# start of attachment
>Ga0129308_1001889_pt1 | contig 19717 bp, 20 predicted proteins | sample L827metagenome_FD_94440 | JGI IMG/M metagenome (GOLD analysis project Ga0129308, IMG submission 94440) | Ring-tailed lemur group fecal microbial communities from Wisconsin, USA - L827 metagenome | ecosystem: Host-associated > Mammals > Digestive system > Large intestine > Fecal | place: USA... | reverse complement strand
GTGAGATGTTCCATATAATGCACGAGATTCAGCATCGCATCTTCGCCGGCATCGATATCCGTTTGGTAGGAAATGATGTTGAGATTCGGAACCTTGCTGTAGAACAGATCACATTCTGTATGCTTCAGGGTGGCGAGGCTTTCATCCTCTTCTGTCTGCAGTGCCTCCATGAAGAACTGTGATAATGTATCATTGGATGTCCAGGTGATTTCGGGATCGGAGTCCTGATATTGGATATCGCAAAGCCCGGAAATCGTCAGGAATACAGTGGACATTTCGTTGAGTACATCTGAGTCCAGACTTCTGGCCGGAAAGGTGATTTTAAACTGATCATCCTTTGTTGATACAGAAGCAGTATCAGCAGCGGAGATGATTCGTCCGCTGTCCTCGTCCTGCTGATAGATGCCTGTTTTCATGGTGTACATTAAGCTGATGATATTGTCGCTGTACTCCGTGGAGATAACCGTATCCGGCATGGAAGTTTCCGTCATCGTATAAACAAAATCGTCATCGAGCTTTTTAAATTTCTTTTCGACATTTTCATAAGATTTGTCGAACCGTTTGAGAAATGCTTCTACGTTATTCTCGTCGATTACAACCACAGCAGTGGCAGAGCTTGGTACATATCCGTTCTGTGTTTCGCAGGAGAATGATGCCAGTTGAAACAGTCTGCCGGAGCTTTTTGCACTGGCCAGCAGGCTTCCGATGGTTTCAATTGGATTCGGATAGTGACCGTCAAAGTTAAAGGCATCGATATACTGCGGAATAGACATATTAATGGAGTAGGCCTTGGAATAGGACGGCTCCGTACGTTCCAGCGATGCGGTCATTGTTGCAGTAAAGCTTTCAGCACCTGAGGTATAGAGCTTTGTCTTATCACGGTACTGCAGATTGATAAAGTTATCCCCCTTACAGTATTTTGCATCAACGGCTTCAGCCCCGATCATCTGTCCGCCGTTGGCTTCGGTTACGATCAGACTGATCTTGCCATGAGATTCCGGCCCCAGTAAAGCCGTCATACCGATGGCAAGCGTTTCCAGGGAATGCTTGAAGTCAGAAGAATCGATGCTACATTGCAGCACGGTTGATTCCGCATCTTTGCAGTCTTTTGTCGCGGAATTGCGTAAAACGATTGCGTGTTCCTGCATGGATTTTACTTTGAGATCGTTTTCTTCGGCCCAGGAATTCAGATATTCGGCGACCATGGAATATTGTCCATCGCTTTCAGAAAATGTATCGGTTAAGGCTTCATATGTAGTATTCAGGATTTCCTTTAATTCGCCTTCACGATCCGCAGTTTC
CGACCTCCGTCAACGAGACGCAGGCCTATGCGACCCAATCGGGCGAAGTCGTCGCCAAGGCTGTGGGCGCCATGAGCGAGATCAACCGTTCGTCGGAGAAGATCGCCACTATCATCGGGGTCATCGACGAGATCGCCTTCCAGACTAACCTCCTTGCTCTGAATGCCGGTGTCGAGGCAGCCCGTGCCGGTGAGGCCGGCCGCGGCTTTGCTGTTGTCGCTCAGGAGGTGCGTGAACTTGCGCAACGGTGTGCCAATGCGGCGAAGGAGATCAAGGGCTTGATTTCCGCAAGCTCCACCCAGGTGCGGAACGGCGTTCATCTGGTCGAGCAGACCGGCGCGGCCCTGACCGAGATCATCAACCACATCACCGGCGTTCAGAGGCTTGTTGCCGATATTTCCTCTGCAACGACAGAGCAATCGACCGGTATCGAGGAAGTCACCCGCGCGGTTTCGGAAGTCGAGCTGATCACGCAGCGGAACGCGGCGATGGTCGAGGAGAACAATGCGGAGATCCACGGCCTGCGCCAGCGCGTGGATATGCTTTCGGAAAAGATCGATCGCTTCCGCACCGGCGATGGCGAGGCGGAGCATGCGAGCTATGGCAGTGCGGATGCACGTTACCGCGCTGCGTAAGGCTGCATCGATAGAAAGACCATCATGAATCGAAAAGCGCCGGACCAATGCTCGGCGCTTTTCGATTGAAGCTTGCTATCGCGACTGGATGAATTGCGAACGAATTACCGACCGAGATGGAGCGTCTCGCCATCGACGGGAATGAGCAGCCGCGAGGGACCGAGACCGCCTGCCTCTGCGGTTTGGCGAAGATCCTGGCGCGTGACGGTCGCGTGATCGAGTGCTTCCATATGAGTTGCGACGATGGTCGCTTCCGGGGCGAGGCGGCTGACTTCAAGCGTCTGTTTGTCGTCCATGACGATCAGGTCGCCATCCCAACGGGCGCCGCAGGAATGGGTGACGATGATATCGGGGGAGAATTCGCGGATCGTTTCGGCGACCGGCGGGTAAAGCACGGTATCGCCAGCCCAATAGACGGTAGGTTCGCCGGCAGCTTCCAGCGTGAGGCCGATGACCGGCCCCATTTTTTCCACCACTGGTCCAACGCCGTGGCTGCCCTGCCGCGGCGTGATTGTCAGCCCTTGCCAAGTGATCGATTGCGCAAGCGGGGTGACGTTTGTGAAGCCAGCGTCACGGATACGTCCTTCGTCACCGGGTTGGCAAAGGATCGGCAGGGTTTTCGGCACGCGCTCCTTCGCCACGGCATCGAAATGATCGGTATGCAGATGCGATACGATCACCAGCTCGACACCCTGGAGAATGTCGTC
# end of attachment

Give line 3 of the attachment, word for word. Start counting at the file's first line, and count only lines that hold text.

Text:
CGACCTCCGTCAACGAGACGCAGGCCTATGCGACCCAATCGGGCGAAGTCGTCGCCAAGGCTGTGGGCGCCATGAGCGAGATCAACCGTTCGTCGGAGAAGATCGCCACTATCATCGGGGTCATCGACGAGATCGCCTTCCAGACTAACCTCCTTGCTCTGAATGCCGGTGTCGAGGCAGCCCGTGCCGGTGAGGCCGGCCGCGGCTTTGCTGTTGTCGCTCAGGAGGTGCGTGAACTTGCGCAACGGTGTGCCAATGCGGCGAAGGAGATCAAGGGCTTGATTTCCGCAAGCTCCACCCAGGTGCGGAACGGCGTTCATCTGGTCGAGCAGACCGGCGCGGCCCTGACCGAGATCATCAACCACATCACCGGCGTTCAGAGGCTTGTTGCCGATATTTCCTCTGCAACGACAGAGCAATCGACCGGTATCGAGGAAGTCACCCGCGCGGTTTCGGAAGTCGAGCTGATCACGCAGCGGAACGCGGCGATGGTCGAGGAGAACAATGCGGAGATCCACGGCCTGCGCCAGCGCGTGGATATGCTTTCGGAAAAGATCGATCGCTTCCGCACCGGCGATGGCGAGGCGGAGCATGCGAGCTATGGCAGTGCGGATGCACGTTACCGCGCTGCGTAAGGCTGCATCGATAGAAAGACCATCATGAATCGAAAAGCGCCGGACCAATGCTCGGCGCTTTTCGATTGAAGCTTGCTATCGCGACTGGATGAATTGCGAACGAATTACCGACCGAGATGGAGCGTCTCGCCATCGACGGGAATGAGCAGCCGCGAGGGACCGAGACCGCCTGCCTCTGCGGTTTGGCGAAGATCCTGGCGCGTGACGGTCGCGTGATCGAGTGCTTCCATATGAGTTGCGACGATGGTCGCTTCCGGGGCGAGGCGGCTGACTTCAAGCGTCTGTTTGTCGTCCATGACGATCAGGTCGCCATCCCAACGGGCGCCGCAGGAATGGGTGACGATGATATCGGGGGAGAATTCGCGGATCGTTTCGGCGACCGGCGGGTAAAGCACGGTATCGCCAGCCCAATAGACGGTAGGTTCGCCGGCAGCTTCCAGCGTGAGGCCGATGACCGGCCCCATTTTTTCCACCACTGGTCCAACGCCGTGGCTGCCCTGCCGCGGCGTGATTGTCAGCCCTTGCCAAGTGATCGATTGCGCAAGCGGGGTGACGTTTGTGAAGCCAGCGTCACGGATACGTCCTTCGTCACCGGGTTGGCAAAGGATCGGCAGGGTTTTCGGCACGCGCTCCTTCGCCACGGCATCGAAATGATCGGTATGCAGATGCGATACGATCACCAGCTCGACACCCTGGAGAATGTCGTC